He called on Ms May to reaffirm the Government’s commitment to the 2008 Climate Change Act, which he described as a “world-leading piece of legislation”.
This commits the UK to an 80 per cent reduction in greenhouse gas emissions by 2050 and is “one of few remaining silver linings in UK environmental policy”, Mr Devlin said.
A letter by DECC’s permanent secretary, Alex Chisholm, to staff in his department, which was leaked to Civil Service World, confirmed that its responsibilities were being transferred to the new Department for Business, Energy and Industrial Strategy, under its new Secretary, Greg Clark.
"We can make sure we have the 21st century infrastructure we need. Business will have a strong champion in government," he wrote.
"Energy and climate change will continue in a single department ensuring efficient paths to carbon reduction.”
A spokesman for DECC told The Independent: "Nothing is changing. The commitment [to dealing with climate change] is still there."
pretty soon becomes clear that new-builds will have to be
virtually zero carbon
and existing houses and factories should aim to reduce energy
consumption to give us some slack. Houses that are energy
self-sufficient will not look like the houses Wealden's
planners are used to approving.
Buildings that are modified to
harvest solar energy will change in appearance somewhat out of
necessity - but
this is typically permitted development - and if it is not, the
above Acts tend to support what is, or will be necessary to
improve existing stocks in line with a workable plan.
this approach would also protect the Ashdown Forest, that at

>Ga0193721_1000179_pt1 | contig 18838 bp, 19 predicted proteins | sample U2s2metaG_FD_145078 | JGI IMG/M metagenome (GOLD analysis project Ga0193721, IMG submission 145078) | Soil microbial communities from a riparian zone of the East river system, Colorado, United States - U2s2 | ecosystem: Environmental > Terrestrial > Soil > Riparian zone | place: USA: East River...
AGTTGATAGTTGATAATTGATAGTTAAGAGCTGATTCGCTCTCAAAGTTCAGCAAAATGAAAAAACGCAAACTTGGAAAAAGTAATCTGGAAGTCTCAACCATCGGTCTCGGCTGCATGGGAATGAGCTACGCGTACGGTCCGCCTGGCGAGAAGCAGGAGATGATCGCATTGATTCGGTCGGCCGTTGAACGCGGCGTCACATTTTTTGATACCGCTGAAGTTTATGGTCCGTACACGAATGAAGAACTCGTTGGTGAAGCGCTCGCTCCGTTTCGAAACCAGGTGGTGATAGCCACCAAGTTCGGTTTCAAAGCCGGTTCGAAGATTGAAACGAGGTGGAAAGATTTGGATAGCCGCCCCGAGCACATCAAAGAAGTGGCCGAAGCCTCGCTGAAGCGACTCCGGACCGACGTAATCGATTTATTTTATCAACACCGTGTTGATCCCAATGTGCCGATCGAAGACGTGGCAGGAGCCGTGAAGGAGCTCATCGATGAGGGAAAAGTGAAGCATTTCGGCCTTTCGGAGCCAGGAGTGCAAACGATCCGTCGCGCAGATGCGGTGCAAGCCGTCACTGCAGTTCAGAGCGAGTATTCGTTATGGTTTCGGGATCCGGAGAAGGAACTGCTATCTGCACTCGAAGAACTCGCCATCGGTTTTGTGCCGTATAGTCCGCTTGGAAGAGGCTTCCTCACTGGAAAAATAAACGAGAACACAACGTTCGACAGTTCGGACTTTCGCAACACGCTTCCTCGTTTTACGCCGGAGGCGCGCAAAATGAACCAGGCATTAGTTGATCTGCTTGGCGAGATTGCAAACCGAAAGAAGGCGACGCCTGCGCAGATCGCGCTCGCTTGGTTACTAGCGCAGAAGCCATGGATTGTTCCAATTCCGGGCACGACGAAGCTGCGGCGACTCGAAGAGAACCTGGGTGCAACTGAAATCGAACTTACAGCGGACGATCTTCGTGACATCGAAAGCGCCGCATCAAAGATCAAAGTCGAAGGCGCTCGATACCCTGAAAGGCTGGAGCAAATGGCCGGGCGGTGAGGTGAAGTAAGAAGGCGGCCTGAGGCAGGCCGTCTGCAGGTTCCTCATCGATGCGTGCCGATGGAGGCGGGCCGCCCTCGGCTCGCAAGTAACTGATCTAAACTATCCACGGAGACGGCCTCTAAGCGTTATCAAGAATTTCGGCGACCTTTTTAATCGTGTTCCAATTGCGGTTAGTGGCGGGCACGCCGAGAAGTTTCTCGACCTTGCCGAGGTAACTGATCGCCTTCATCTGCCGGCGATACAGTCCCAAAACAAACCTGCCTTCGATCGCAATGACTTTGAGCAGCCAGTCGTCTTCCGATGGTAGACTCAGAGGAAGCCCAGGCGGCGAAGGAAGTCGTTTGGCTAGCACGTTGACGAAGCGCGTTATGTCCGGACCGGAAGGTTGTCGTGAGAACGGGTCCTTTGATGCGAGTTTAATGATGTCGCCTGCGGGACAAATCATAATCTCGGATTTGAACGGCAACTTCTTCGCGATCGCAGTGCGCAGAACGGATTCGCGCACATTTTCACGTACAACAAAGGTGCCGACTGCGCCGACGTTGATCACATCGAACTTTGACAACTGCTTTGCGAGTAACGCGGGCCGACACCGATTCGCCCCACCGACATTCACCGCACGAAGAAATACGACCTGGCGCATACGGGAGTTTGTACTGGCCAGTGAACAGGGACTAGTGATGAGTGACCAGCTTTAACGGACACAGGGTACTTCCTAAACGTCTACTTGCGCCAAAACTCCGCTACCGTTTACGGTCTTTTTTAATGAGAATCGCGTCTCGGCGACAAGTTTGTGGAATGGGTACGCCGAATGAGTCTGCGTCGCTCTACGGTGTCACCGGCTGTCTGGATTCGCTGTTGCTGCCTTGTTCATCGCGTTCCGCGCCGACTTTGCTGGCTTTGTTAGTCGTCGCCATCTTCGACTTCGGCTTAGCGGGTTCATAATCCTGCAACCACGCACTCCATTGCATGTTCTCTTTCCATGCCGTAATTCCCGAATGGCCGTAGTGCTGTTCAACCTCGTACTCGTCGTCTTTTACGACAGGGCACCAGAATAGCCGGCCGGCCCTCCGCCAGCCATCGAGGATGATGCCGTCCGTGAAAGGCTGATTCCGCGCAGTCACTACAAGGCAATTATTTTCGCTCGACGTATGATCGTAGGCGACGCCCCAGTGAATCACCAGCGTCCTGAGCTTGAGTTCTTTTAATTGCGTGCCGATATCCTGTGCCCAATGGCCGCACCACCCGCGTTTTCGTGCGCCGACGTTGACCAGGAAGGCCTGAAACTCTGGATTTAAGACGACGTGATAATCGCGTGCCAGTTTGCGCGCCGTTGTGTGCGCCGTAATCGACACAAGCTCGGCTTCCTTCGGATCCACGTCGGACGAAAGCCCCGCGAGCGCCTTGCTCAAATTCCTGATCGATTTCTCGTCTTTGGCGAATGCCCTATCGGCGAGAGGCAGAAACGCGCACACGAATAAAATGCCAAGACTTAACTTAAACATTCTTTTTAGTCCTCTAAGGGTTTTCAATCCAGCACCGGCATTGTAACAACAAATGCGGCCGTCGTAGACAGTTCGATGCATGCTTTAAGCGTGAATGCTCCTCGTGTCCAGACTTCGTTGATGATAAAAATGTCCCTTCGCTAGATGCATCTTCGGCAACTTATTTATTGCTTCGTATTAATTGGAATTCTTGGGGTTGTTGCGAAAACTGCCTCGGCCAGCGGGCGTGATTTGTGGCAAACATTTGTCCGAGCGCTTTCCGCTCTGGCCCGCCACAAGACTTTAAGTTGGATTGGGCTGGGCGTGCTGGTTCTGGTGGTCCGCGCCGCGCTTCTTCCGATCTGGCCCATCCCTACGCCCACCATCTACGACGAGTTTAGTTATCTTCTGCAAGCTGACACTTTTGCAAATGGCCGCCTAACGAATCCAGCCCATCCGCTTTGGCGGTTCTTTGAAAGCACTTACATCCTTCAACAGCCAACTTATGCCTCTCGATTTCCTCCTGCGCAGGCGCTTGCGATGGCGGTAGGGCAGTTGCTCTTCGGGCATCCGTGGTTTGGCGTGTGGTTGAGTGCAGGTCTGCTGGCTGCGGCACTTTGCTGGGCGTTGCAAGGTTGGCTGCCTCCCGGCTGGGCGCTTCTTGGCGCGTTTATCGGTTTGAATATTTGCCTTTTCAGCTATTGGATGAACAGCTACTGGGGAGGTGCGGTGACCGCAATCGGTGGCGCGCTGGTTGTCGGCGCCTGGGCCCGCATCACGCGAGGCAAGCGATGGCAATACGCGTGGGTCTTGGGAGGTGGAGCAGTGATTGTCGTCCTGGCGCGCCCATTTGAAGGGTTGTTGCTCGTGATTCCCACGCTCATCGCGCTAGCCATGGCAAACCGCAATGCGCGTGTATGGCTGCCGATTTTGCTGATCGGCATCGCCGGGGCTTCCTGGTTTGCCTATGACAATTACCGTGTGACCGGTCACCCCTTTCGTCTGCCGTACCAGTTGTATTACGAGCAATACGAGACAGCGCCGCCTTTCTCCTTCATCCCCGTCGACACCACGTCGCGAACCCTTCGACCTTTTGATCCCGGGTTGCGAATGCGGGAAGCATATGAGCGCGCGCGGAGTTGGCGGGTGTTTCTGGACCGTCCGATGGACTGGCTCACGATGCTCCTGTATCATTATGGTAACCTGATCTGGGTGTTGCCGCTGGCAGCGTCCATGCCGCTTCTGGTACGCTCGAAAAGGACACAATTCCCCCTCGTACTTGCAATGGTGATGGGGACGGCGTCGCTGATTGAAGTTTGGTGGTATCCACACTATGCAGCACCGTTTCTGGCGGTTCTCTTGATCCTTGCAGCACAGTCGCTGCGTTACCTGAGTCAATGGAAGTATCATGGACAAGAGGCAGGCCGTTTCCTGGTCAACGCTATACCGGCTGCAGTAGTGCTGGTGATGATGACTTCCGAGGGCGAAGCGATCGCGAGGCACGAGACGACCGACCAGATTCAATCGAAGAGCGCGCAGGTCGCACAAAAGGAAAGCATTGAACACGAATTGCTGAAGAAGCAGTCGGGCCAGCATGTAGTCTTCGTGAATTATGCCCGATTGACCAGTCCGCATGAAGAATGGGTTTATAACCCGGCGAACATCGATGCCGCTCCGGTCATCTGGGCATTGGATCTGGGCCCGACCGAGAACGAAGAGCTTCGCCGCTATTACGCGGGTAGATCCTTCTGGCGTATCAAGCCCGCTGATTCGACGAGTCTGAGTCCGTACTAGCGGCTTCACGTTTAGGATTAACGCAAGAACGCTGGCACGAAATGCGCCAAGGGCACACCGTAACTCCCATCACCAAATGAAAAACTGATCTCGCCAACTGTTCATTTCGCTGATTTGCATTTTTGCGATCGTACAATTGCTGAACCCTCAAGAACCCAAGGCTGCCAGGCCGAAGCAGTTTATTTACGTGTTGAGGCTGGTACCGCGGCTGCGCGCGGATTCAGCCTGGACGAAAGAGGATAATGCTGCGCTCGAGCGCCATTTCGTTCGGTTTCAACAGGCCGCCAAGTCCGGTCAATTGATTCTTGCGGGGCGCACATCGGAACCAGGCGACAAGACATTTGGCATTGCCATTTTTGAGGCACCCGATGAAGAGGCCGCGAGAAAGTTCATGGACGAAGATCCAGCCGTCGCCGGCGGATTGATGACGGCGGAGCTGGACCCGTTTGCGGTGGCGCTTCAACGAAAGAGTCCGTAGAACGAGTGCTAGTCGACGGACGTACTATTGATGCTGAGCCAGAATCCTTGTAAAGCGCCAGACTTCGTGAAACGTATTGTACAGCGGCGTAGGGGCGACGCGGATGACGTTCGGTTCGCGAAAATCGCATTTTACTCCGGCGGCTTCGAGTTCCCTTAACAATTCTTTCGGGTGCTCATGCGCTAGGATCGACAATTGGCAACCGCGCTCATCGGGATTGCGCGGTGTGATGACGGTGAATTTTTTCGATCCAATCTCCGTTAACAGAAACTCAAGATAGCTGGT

the moment appears to be causing local authorities such as
Lewes District Council and Natural England a headache.
COUNCILLORS SERVING IN 2017 INTO 2018
STRATEGY - The UK's Industrial Strategy sets out a
long term plan to boost the productivity and earning power of people
throughout the UK.
It sets out how we are building a Britain fit for the
future – how we will help businesses create better, higher-paying jobs
in every part of the UK with investment in the skills, industries and
infrastructure of the future.
Their 5 foundations align to a claimed vision for a transformed economy:
* ideas: the world’s most innovative economy
* people: good jobs and greater earning power for all
* infrastructure: a major upgrade to the UK’s infrastructure
* business environment: the best place to start and grow a business
* places: prosperous communities across the UK
The UK Government say they will set Grand Challenges
to put the UK at the forefront of the industries of the
future, but they don't say how they will achieve this
than working with industry, academia and civil society
over the years ahead to build on the UK’s strengths, make more of
untapped potential and create a more productive
economy that works for everyone across the UK.
We look forward to hearing more on this, with especial
Change and ocean waste reduction.